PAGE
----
John Locke, Yellowstone, and the Dogma of the Right to Private Property

Back in 2007, I wrote a four-part series of essays entitled “John Locke, Yellowstone, and the Dogma of the Right to Private Property.” In a forthcoming podcast (January 2022), Aly references my views on rights – particularly that a “right” to property is a fiction. Indeed, I would argue that ethics does not require any notion of rights whatsoever and describe in the essays that rights are the “capital of the moral universe.”  That is, as money is to a capitalist, rights are to an ethicist, and both are to be avoided on the same grounds.  This is no doubt a controversial stance, maybe even a step too far for most of my fellow anarchists; however, I think it is a discussion worth having.  It echoes the views of Pierre-Joseph Proudhon who famously argued that “property is theft”; however, his essay really is an attack on all the so called liberal rights of “life, liberty, and property.”

For me, we don’t need something called a right to have value.  It does not need to be given to us by anything, and we don’t need a concept of a “natural right” to have that value, either.  While these essays don’t take the further leap against all rights that I am here, they are entailed by the argument.  What these essays do is trace why people have believed in property rights, what arguments over property rights have often come down to in contemporary society, how those beliefs trace to John Locke and to some extent all the way back to Aristotle, and where those arguments are flawed.  It is instructive to note that Locke’s theory of property rights was developed in order to justify the colonization of the Americas by European peoples.  It was rooted in racism and genocide, and we should think really hard before we admit that this idea is in any way salvageable.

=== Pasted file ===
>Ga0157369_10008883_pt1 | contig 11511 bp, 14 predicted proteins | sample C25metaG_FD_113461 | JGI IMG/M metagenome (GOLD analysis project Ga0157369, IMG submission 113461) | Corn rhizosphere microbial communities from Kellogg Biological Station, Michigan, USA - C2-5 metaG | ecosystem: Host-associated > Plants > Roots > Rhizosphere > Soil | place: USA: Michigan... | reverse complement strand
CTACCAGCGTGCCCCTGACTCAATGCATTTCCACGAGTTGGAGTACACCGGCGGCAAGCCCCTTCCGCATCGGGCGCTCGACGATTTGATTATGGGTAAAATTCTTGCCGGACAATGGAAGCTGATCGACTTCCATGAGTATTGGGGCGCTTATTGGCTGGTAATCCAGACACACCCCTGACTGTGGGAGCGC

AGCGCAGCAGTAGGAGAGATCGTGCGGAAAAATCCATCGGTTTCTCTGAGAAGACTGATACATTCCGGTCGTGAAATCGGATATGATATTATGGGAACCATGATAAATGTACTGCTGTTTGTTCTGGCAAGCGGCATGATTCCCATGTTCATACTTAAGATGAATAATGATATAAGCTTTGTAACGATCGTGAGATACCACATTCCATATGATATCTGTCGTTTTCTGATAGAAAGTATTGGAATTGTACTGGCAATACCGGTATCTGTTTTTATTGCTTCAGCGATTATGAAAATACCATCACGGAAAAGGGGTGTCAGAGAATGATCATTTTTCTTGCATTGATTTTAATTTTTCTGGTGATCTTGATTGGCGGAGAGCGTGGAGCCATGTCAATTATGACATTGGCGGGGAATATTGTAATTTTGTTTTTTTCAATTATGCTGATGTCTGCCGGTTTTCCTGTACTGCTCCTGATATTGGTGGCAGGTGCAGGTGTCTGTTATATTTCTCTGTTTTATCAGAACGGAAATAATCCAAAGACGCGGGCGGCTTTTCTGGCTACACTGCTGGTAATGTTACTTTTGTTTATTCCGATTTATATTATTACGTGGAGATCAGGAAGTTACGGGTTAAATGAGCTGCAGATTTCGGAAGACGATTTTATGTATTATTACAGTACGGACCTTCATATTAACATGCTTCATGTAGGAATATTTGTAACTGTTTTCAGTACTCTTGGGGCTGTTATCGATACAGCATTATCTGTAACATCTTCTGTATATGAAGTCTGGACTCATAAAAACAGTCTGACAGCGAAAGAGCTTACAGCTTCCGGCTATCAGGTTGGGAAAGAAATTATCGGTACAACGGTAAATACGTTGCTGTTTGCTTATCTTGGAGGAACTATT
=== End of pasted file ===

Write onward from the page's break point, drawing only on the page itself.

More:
So, if you are interested, you can read these essays at my blog – Jim’s Eclectic World.

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